Do Blackberries Grow in Pots? If so, How?

Planting a blackberry plant.

Few things make a gardener happier than plucking a fresh, sun-warmed fruit straight off the plant and placing it into your eager mouth. If you’ve never grown your berries because you don’t think you have enough space or think it’s too difficult, we’ve got some fantastic news for you! The simplest and most surefire approach to cultivate your personal small-space fruit garden is to plant berries in containers. Plus, it’s entertaining!

Selecting the Right Pot

Because these plants have a low root system that prefers to spread widely rather than going deep, you’ll need a pot that can handle this.

Make sure the pot you choose has a minimum diameter of 24 inches and a depth of 12 inches. This will allow your plant to extend and grow freely. Furthermore, by starting with a huge container, you won’t have to transplant it into something larger a few years down the road.

If you have to, you can put your blackberry in a pot that is even smaller – roughly 10 – 15 inches in width and at least 6 inches deep. However, whenever it begins to show signs of being root bound, such as yellowing, wilting leaves, disease and pest issues because of stress or consistently low production of fruit, you’ll need to transplant it into a larger pot.

Because blackberries can become top-heavy in the fruiting season, it’s a good idea to buy a sturdy container made of stone, wood, or plastic. Make sure the pot you chose includes drainage holes or fractures to keep the soil from becoming too wet.

Preparing the Pot

Buying a live plant or bare root from a nursery is the simplest way to being growing blackberries in a container. Live plants can be potted at any time during the summer or spring, but bare roots should be planted in the spring.

Blackberries require full sun to grow, so choose a location on your deck, rooftop, garden, where they will receive at least 6 – 8 hours of sunlight each day. If you bought bare-root, soak it for up to 2 hours in a bucket of water before you plant.

Fill the selected pot halfway with a fertilizer-rich potting mix. Alternatively, one-third topsoil, one-third vermiculite for drainage, and one-third compost can be used to fill your pot. If you decide to do this, make sure to use a 10-10-10 NPK fertilizer as directed on the packet. We don’t recommend using garden soil in your container because it may introduce undesirable diseases or pests

Do not use soil that has already been used to grow roses, cane berries, or other Rosaceae family members, as this increases the possibility of illnesses or pests infecting your blackberry plants.

Create a hole the width and depth of the bare root or live plant’s root ball you’re transplanting after your pot is full. Use the soil to backfill the hole after carefully placing the plant inside. Slowly pour water into the container until it drains out the bottom.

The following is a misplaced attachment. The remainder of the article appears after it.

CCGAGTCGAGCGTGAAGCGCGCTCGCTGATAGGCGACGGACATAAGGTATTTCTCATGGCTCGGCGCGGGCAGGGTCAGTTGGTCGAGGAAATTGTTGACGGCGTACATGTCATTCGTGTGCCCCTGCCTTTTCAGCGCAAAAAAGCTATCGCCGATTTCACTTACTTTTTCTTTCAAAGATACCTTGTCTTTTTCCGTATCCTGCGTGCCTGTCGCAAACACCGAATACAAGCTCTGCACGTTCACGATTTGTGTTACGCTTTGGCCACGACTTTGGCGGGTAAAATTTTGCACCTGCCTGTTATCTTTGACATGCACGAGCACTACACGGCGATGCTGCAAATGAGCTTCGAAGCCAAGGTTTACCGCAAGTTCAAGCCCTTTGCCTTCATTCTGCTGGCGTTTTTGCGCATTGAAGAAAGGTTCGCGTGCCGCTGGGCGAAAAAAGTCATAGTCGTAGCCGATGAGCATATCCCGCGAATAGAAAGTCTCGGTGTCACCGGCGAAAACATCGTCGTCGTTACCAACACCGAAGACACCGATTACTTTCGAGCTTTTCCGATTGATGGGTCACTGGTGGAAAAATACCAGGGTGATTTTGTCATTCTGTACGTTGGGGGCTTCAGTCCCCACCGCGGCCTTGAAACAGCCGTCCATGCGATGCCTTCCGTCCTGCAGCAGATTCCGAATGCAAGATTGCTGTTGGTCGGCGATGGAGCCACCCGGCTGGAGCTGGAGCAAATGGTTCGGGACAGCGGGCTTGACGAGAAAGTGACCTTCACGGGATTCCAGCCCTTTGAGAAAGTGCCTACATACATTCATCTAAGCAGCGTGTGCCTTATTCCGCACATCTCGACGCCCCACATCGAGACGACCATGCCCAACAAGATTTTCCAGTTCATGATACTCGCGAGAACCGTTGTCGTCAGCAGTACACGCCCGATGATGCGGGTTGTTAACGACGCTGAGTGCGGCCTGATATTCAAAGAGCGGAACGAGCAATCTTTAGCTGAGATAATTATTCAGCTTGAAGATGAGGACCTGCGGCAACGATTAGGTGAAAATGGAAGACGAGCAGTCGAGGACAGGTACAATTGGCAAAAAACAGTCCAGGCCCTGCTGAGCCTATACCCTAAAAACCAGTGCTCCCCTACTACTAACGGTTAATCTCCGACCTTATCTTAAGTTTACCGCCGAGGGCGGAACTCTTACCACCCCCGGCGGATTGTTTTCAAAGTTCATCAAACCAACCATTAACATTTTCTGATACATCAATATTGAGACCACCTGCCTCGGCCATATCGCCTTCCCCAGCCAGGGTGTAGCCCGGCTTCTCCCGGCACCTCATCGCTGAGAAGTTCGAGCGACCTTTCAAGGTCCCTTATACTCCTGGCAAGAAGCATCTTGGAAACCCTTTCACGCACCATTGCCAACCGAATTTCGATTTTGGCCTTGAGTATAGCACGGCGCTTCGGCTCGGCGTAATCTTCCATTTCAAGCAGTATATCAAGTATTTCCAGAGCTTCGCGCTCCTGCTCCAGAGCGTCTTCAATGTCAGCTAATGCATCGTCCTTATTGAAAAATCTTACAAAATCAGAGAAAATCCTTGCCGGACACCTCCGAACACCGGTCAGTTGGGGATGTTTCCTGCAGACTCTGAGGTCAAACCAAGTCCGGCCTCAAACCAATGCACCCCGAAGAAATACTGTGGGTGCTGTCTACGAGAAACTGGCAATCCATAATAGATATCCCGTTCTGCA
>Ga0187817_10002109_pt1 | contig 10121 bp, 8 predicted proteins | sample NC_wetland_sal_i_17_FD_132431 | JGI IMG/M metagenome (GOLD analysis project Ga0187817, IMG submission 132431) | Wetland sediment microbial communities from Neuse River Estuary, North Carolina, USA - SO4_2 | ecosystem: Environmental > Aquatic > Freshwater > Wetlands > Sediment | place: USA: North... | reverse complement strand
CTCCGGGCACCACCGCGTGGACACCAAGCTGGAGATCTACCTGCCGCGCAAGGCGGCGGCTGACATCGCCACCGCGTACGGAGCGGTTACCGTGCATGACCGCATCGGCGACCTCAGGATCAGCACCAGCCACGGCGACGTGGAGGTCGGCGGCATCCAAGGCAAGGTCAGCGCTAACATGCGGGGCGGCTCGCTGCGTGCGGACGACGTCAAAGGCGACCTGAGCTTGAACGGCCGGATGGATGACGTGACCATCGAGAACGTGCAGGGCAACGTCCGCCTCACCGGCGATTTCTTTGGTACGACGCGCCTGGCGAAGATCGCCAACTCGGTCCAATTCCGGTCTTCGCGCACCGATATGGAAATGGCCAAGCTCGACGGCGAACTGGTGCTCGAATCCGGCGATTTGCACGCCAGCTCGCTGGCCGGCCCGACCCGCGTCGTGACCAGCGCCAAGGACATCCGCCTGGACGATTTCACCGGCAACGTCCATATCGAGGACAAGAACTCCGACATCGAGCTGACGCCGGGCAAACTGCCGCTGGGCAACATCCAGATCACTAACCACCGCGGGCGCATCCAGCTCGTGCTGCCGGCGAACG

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Growing Blackberries in the Pot

The soil must be kept moist, especially when your plant establishes its root system in its new pot. Because pot soil dries up faster than soil in an in-ground garden, it’s a good idea to check it with your finger every day. It’s time to water the plant again if it feels dry.

Mulching with a two-inch layer can help to retain moisture, which is especially vital in hot, dry regions. We prefer bark mulch; however, any mulch would suffice. Fertilize your plant with fertilizer according to package instructions every spring, just as new growth is beginning to show. Alternatively, a few handfuls of well-rotted manure can be added.

In the spring, you add several scoops of fresh potting mix to your containers to freshen them up and get them ready for a new growth season.

Pruning the plant back to three feet in height and cutting the lateral branches back to approximately 12 inches in length is also a good idea in early spring.

In the fall, the blackberries will require more pruning. Remove all of the plant’s spent floricanes and trim the center canes back to three feet. The length of the laterals should be reduced to 12 to 15 inches.

Primocane-fruiting blackberries are considerably easier to attend to because no spring trimming is required. Simply trim the spent floricanes back to the ground once the plant goes dormant in the fall and leave the primocanes alone.

In the summer, you’ll get fruit on last year’s primocanes – now called floricanes – and in the fall, you’ll get fruit on newly grown primocanes. Remove any damaged, dead, or diseased canes throughout the growing season.

A fresh two-inch layer of mulch applied before winter arrives in Zones 7 and above should keep your plant happy throughout dormancy by insulating the roots from freezing temperatures.

Gardeners in Zones 4 through 6 should provide a little additional protection. Enlist some help to relocate your container into a safe place like a garage or a shed after the first severe frost of the fall or winter.

Mulch with a four- to six-inch layer of straw and store in the garage or another indoor place until the temperatures in the spring reliably rise above freezing. You can leave it alone or mulch it with at least six to eight inches of straw, or you can remove it and mulch it.

Whatever method you selected to overwinter your plants, you’ll need to check the soil moisture every week throughout the winter.

Don’t water it if it’s frozen. Water it a couple of times a month if it isn’t frozen, just enough to ensure that the soil doesn’t dry out.

Final Thoughts

Blackberries can indeed be grown in pots. If you want to grow these fruits in a limited space, then this is the way to go. Follow our advice to easily grow blackberries in pots.

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